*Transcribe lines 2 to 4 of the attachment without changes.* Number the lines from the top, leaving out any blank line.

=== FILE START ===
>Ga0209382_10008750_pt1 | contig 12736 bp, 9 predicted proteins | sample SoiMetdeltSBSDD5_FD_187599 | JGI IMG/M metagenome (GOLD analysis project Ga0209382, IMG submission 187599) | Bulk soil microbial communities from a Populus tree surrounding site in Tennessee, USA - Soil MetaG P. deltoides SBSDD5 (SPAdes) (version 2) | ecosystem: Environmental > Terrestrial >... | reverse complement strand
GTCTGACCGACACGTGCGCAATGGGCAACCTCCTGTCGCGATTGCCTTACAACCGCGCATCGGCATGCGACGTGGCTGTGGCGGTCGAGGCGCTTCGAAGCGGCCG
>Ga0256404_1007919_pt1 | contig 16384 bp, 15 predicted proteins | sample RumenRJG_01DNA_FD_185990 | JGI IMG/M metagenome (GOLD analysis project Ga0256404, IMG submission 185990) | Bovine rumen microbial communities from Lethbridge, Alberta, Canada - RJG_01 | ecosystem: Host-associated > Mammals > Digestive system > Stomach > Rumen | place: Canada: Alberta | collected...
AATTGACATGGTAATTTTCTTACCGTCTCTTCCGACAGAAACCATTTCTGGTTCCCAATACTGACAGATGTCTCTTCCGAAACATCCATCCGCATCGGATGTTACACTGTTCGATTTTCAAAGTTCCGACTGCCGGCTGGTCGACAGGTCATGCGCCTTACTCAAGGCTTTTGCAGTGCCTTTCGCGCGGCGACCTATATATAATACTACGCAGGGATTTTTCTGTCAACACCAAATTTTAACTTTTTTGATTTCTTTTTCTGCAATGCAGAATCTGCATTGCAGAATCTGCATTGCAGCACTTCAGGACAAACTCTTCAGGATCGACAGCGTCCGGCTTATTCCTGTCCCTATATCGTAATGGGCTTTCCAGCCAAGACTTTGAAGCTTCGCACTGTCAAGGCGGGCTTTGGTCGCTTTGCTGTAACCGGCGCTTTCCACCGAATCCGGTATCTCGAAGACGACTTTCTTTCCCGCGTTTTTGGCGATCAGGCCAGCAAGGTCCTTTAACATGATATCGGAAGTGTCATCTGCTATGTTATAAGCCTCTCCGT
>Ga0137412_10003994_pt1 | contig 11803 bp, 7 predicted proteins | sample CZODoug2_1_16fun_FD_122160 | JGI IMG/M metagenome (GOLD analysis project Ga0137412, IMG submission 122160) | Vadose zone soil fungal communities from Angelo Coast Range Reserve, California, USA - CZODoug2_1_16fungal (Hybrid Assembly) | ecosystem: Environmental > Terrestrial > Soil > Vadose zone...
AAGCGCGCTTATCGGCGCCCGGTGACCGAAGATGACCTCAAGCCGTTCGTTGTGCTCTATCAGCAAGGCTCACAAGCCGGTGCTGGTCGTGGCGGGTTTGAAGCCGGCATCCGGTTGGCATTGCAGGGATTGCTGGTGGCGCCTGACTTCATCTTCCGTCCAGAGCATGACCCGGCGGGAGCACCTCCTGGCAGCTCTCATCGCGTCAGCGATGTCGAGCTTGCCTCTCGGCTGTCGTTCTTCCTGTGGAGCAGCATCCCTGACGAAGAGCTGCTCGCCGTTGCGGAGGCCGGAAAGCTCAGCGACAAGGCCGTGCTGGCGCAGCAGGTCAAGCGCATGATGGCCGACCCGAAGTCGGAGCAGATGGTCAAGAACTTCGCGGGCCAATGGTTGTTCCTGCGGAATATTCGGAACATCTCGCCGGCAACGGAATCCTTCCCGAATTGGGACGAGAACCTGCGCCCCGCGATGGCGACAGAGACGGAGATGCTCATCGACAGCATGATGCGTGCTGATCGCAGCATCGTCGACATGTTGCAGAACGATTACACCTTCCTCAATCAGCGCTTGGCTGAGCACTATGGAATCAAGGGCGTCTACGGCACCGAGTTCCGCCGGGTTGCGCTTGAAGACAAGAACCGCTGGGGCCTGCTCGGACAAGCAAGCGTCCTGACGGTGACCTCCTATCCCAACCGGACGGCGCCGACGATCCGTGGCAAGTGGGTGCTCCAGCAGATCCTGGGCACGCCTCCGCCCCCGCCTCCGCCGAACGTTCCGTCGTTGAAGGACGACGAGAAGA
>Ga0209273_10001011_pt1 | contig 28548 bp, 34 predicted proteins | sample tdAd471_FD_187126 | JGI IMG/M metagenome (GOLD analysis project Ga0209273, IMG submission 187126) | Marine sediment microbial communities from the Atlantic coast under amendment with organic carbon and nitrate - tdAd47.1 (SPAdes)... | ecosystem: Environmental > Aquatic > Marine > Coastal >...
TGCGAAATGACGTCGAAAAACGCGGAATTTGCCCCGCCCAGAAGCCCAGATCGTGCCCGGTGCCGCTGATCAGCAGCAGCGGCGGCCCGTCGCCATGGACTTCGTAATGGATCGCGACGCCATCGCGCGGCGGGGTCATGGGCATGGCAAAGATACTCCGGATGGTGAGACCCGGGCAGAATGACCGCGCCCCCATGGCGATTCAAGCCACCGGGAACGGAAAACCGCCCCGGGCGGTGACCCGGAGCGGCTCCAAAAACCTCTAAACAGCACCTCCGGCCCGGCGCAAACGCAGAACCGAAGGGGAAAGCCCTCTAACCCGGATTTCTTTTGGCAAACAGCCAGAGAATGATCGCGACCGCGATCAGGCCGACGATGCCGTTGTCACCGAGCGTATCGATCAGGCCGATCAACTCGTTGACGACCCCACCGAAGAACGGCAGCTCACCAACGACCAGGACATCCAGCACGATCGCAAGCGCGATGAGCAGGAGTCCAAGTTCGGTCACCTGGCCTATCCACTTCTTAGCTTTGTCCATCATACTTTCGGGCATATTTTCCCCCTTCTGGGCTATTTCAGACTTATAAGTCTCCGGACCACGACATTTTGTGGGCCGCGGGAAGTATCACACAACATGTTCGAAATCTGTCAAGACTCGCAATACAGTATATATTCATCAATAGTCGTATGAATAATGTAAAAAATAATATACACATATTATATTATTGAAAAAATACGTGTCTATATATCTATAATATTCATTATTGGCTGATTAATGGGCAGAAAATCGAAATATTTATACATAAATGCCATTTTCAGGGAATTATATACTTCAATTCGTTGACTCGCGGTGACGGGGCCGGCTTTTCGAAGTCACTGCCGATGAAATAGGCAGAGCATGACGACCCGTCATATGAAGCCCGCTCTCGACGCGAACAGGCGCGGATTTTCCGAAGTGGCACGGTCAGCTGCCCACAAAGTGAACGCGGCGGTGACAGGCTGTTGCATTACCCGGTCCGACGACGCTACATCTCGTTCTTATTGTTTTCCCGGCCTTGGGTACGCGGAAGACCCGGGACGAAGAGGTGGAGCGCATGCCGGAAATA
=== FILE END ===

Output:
GTCTGACCGACACGTGCGCAATGGGCAACCTCCTGTCGCGATTGCCTTACAACCGCGCATCGGCATGCGACGTGGCTGTGGCGGTCGAGGCGCTTCGAAGCGGCCG
>Ga0256404_1007919_pt1 | contig 16384 bp, 15 predicted proteins | sample RumenRJG_01DNA_FD_185990 | JGI IMG/M metagenome (GOLD analysis project Ga0256404, IMG submission 185990) | Bovine rumen microbial communities from Lethbridge, Alberta, Canada - RJG_01 | ecosystem: Host-associated > Mammals > Digestive system > Stomach > Rumen | place: Canada: Alberta | collected...
AATTGACATGGTAATTTTCTTACCGTCTCTTCCGACAGAAACCATTTCTGGTTCCCAATACTGACAGATGTCTCTTCCGAAACATCCATCCGCATCGGATGTTACACTGTTCGATTTTCAAAGTTCCGACTGCCGGCTGGTCGACAGGTCATGCGCCTTACTCAAGGCTTTTGCAGTGCCTTTCGCGCGGCGACCTATATATAATACTACGCAGGGATTTTTCTGTCAACACCAAATTTTAACTTTTTTGATTTCTTTTTCTGCAATGCAGAATCTGCATTGCAGAATCTGCATTGCAGCACTTCAGGACAAACTCTTCAGGATCGACAGCGTCCGGCTTATTCCTGTCCCTATATCGTAATGGGCTTTCCAGCCAAGACTTTGAAGCTTCGCACTGTCAAGGCGGGCTTTGGTCGCTTTGCTGTAACCGGCGCTTTCCACCGAATCCGGTATCTCGAAGACGACTTTCTTTCCCGCGTTTTTGGCGATCAGGCCAGCAAGGTCCTTTAACATGATATCGGAAGTGTCATCTGCTATGTTATAAGCCTCTCCGT